Many have seen the shocking video from the incident at Harvard Station in Cambridge, Massachusetts, but now we're hearing from the woman carrying the backpack who was nearly hit by an aluminum ceiling panel that came crashing down Wednesday afternoon on the T stop platform.
"To look back at the footage and see how close it was to potentially falling one me was hard to see," Cianna Navarro told NBC10 Boston on Saturday. "At the moment I didn't know what had fallen. I was in such a state of shock. I couldn't really wrap my head around everything until I left the train station and I stopped and went to the sidewalk and just stood there to gather myself."
MBTA officials say the panel in question weighs about five pounds but it was so wet that it was closer to 25 pounds when it fell down at the Red Line stop.
"I didn't really understand the severity of it until the MBTA came out and said it was up to 25 pounds," Navarro said. "Once I had gathered that information, it kind of felt like a second wave of shock, of understanding how bad it potentially could've been."
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The T says the panel showed signs of corrosion and that the panels are used for aesthetics and sound proofing. They say an inspection was done in 2021 and they didn't find any issues at the time. However, interim MBTA General Manager Jeffrey Gonneville has now ordered many similar non-structural panels to be removed systemwide as a precaution.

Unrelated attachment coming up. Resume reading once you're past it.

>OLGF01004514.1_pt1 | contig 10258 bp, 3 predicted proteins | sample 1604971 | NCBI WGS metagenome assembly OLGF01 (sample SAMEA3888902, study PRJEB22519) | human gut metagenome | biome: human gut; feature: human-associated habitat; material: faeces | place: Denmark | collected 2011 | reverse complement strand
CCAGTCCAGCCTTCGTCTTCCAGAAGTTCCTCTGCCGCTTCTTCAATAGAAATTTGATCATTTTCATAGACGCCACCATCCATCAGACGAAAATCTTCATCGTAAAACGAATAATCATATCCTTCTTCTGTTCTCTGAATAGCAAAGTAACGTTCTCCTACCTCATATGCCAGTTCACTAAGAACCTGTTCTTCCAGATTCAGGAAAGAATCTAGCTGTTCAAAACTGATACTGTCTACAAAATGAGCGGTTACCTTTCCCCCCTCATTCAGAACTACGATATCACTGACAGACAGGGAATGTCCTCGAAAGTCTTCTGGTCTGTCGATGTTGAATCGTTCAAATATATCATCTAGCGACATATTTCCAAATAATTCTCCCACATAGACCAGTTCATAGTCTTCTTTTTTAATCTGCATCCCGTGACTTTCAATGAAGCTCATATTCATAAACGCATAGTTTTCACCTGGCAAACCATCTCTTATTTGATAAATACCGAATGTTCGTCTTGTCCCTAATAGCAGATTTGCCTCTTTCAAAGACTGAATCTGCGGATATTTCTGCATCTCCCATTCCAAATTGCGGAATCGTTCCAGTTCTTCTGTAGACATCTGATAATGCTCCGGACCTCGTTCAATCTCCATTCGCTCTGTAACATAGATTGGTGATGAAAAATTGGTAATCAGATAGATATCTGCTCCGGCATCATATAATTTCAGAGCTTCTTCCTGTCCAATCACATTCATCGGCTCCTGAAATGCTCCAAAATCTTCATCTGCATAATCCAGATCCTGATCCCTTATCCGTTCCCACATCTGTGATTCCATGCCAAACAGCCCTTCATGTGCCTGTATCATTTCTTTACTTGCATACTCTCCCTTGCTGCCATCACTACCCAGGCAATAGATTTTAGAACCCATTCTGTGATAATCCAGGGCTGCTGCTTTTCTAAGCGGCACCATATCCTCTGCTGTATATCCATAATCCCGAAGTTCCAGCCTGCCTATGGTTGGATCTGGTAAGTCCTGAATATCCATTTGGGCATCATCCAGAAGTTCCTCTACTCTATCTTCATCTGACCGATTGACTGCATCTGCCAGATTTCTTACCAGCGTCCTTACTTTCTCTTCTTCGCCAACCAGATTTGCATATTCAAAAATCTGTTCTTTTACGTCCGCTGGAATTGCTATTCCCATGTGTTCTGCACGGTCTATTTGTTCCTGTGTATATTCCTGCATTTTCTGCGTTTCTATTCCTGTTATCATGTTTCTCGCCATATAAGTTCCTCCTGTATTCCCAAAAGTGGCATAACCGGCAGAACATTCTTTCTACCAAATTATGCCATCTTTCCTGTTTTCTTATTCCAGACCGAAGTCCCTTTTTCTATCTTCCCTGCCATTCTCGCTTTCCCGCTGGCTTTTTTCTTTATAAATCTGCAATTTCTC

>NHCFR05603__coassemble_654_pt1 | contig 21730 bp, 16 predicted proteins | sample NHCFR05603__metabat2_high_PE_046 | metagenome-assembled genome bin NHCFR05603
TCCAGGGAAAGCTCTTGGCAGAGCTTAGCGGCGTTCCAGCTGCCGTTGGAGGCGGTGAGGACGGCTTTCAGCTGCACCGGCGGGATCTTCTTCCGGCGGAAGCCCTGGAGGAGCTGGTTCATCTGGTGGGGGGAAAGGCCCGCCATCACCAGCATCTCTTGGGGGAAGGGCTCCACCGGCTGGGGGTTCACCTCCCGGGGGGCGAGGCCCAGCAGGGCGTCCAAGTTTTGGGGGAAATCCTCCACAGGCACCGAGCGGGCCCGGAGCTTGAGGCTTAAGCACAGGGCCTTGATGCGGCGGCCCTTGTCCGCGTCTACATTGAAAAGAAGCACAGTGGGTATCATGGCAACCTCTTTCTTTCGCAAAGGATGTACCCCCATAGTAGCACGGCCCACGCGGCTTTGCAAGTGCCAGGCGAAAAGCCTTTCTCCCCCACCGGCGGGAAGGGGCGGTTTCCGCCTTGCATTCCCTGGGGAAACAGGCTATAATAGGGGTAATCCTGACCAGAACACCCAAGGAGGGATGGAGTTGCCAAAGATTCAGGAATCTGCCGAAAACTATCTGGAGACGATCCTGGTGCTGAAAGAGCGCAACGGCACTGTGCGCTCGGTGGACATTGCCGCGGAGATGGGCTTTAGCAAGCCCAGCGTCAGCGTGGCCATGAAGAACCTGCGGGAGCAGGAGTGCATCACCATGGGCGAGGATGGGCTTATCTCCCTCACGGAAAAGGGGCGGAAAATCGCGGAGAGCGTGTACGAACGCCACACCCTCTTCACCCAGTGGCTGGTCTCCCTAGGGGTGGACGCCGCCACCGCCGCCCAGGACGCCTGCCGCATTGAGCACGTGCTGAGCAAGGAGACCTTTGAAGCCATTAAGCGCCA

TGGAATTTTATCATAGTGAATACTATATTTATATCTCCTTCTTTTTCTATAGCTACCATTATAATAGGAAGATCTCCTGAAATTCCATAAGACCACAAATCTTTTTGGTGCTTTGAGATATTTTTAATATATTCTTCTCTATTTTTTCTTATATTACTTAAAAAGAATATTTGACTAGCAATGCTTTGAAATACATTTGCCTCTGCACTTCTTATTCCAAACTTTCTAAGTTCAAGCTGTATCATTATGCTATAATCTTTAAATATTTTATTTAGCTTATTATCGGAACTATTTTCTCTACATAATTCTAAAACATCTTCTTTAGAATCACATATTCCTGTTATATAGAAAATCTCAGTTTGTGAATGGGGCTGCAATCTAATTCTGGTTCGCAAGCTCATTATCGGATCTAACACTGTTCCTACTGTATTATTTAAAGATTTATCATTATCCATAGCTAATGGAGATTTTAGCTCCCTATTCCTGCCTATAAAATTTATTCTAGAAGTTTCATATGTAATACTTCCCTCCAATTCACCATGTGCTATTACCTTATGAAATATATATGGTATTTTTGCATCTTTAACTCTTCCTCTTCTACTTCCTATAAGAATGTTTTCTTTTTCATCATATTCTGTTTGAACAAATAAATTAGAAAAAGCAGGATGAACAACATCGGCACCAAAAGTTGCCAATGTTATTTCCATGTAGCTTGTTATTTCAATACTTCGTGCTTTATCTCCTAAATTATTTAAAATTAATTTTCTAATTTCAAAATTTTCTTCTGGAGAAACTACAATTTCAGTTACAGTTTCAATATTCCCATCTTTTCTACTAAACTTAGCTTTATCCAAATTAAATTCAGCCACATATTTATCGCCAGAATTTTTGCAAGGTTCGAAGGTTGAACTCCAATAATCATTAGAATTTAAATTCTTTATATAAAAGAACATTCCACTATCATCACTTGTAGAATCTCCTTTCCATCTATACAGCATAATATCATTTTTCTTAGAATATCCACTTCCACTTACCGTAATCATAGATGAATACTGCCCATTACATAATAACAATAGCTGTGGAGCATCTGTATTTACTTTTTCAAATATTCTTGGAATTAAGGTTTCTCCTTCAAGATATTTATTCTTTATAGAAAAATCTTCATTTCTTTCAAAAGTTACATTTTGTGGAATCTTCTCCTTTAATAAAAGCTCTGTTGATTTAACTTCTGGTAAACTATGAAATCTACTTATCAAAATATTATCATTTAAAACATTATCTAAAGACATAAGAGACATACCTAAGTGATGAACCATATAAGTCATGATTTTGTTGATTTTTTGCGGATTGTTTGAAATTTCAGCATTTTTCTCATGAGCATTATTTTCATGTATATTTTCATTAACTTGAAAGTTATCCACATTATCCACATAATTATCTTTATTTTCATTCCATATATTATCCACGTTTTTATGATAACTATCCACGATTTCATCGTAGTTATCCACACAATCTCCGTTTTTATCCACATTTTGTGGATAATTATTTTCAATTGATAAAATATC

"In this particular case it's actually very difficult to get up and actually visibly be able to inspect the area which is again the reasons why I've given the orders that no, we're going to begin removing these panels so that our engineers that are doing these safety inspections of our stations will have the ability to be able to inspect these panels," Gonneville said.
Navarro says she knows just how lucky she is, acknowledging this situation could've been a lot worse.
"It's a scary situation for anyone but I'm glad I can look back and be grateful that it wasn't worse-case scenario," she said. "I am thankful physically nothing happened to be me but I also acknowledge that something like this shouldn't have to happen for them to investigate and make sure that the people of Boston are safe taking their public transportation."
"Who knows if more than one could've fallen at the same time and maybe the situation could've been a lot different for me personally or those around me," she added. "I would just hope they continue to look into not only the infrastructure of the T stations, but continue working on the T in general, just to make sure that the safety is there for everyone."
Gonneville also recognized how extremely fortunate they are that there wasn't an injury as a result of what happened, and he says they will be conducting a full audit of station ceilings across the T system -- a move that Navarro says she appreciates.